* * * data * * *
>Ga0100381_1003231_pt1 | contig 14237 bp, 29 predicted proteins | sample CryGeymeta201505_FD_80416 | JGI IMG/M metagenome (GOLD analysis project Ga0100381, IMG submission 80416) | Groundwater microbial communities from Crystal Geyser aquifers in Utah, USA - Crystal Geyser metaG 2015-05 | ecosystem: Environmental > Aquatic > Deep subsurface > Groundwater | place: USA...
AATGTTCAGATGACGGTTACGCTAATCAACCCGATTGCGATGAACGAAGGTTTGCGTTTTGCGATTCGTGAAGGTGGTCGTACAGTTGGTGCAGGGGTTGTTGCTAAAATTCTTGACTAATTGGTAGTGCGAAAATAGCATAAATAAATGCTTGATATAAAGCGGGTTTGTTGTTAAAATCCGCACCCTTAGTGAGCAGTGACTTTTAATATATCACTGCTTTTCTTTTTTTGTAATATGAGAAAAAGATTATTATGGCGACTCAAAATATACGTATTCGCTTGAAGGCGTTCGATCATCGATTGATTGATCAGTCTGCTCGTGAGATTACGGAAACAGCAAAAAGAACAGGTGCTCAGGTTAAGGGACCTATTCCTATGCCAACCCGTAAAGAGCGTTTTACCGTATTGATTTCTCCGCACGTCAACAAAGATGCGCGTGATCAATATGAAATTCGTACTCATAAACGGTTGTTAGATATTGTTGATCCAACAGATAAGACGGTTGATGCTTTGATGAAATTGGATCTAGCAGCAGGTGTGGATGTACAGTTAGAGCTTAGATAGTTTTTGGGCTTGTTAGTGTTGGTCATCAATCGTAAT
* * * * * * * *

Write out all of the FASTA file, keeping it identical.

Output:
>Ga0100381_1003231_pt1 | contig 14237 bp, 29 predicted proteins | sample CryGeymeta201505_FD_80416 | JGI IMG/M metagenome (GOLD analysis project Ga0100381, IMG submission 80416) | Groundwater microbial communities from Crystal Geyser aquifers in Utah, USA - Crystal Geyser metaG 2015-05 | ecosystem: Environmental > Aquatic > Deep subsurface > Groundwater | place: USA...
AATGTTCAGATGACGGTTACGCTAATCAACCCGATTGCGATGAACGAAGGTTTGCGTTTTGCGATTCGTGAAGGTGGTCGTACAGTTGGTGCAGGGGTTGTTGCTAAAATTCTTGACTAATTGGTAGTGCGAAAATAGCATAAATAAATGCTTGATATAAAGCGGGTTTGTTGTTAAAATCCGCACCCTTAGTGAGCAGTGACTTTTAATATATCACTGCTTTTCTTTTTTTGTAATATGAGAAAAAGATTATTATGGCGACTCAAAATATACGTATTCGCTTGAAGGCGTTCGATCATCGATTGATTGATCAGTCTGCTCGTGAGATTACGGAAACAGCAAAAAGAACAGGTGCTCAGGTTAAGGGACCTATTCCTATGCCAACCCGTAAAGAGCGTTTTACCGTATTGATTTCTCCGCACGTCAACAAAGATGCGCGTGATCAATATGAAATTCGTACTCATAAACGGTTGTTAGATATTGTTGATCCAACAGATAAGACGGTTGATGCTTTGATGAAATTGGATCTAGCAGCAGGTGTGGATGTACAGTTAGAGCTTAGATAGTTTTTGGGCTTGTTAGTGTTGGTCATCAATCGTAAT